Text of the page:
In Fig. 9, the slope of the fitted line differs appreciably from the one fitted on versus , whereas the correlation coefficient also increases considerably. The fit of the data points is quite unsensitive to the individual errors in (and hence in ): these errors are likely to shift the points in parallel to the fitted line. The correlation between and would remain if the errors for and do not amount for much more than an estimated factor of 3. The values of are also quite impervious to spectral noise, and the average quadratic deviation is similar to the uncertainty in the absolute calibration of the observations. Hence, Fig. 9 indicates that the integrated intensity of the p-H2 O emission at 183 GHz is proportional to the mass loss rate of the star within a range of values for that exceeds three orders of magnitude. This relation is compatible with the possibility that the bulk of the maser emission is saturated in the various CEs and the water vapour abundance does not vary significantly among the stars of our sample.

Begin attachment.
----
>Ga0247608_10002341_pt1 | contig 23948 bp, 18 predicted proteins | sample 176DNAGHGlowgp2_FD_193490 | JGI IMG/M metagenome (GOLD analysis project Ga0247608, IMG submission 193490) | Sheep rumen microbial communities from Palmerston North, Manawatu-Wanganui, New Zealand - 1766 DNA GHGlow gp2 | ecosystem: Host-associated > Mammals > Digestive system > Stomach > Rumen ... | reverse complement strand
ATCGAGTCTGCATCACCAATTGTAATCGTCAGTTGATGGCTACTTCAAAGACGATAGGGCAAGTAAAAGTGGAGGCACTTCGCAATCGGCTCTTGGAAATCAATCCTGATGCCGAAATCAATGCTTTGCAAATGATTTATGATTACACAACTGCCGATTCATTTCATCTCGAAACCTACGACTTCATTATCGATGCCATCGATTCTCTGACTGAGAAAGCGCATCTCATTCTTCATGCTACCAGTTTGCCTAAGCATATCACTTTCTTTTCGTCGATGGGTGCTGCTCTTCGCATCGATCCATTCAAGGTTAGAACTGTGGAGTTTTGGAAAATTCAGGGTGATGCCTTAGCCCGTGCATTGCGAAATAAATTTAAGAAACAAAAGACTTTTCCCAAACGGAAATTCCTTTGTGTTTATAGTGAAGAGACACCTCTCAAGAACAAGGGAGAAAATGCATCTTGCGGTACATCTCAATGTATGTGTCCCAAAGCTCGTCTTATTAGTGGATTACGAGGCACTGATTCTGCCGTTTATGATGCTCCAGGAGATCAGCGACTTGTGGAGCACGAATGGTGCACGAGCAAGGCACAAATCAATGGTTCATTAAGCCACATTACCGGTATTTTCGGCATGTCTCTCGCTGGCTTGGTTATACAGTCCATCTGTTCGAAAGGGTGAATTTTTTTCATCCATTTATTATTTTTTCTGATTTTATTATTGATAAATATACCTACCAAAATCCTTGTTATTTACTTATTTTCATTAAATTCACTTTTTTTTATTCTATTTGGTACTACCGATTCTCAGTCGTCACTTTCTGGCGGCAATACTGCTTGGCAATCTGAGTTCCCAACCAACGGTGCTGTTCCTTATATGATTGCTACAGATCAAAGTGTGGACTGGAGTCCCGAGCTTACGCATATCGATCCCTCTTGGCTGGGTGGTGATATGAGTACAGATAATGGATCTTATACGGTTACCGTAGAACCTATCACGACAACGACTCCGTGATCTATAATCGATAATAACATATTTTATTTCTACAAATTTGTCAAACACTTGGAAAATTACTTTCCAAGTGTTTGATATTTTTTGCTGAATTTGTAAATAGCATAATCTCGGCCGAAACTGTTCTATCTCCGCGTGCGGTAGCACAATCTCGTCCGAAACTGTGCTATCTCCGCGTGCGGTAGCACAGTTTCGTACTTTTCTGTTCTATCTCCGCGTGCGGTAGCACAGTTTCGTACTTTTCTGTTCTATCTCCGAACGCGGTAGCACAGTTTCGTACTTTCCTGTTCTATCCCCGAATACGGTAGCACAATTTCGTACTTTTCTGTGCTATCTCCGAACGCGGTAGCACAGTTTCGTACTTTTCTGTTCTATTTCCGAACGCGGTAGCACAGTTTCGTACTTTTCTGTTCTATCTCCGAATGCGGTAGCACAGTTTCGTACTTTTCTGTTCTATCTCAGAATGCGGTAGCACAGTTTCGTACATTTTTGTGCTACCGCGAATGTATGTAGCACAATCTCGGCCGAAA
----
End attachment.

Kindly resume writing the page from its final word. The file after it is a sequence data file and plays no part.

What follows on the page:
The slope for the fit of versus depends only in small measure on the considered subset of objects: a fit for the sources belonging exclusively to Group III yields a slope for versus of (). It is in accordance with the notion of saturated emission, as it will be shown in González-Alfonso & Cernicharo (1998).
© European Southern Observatory (ESO) 1998
Online publication: June 2, 1998